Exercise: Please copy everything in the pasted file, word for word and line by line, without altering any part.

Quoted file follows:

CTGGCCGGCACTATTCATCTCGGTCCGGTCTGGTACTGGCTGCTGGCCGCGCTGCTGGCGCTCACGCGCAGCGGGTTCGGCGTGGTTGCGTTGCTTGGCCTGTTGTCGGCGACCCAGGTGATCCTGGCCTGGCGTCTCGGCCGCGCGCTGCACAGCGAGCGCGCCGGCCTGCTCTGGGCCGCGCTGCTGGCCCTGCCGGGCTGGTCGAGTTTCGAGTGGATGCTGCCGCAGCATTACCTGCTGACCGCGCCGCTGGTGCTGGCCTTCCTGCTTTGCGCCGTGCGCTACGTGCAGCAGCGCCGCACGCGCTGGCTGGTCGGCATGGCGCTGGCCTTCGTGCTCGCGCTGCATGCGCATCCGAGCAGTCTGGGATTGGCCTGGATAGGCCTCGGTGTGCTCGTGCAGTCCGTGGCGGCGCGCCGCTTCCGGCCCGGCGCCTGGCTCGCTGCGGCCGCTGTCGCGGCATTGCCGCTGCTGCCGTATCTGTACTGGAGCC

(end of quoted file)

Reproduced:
CTGGCCGGCACTATTCATCTCGGTCCGGTCTGGTACTGGCTGCTGGCCGCGCTGCTGGCGCTCACGCGCAGCGGGTTCGGCGTGGTTGCGTTGCTTGGCCTGTTGTCGGCGACCCAGGTGATCCTGGCCTGGCGTCTCGGCCGCGCGCTGCACAGCGAGCGCGCCGGCCTGCTCTGGGCCGCGCTGCTGGCCCTGCCGGGCTGGTCGAGTTTCGAGTGGATGCTGCCGCAGCATTACCTGCTGACCGCGCCGCTGGTGCTGGCCTTCCTGCTTTGCGCCGTGCGCTACGTGCAGCAGCGCCGCACGCGCTGGCTGGTCGGCATGGCGCTGGCCTTCGTGCTCGCGCTGCATGCGCATCCGAGCAGTCTGGGATTGGCCTGGATAGGCCTCGGTGTGCTCGTGCAGTCCGTGGCGGCGCGCCGCTTCCGGCCCGGCGCCTGGCTCGCTGCGGCCGCTGTCGCGGCATTGCCGCTGCTGCCGTATCTGTACTGGAGCC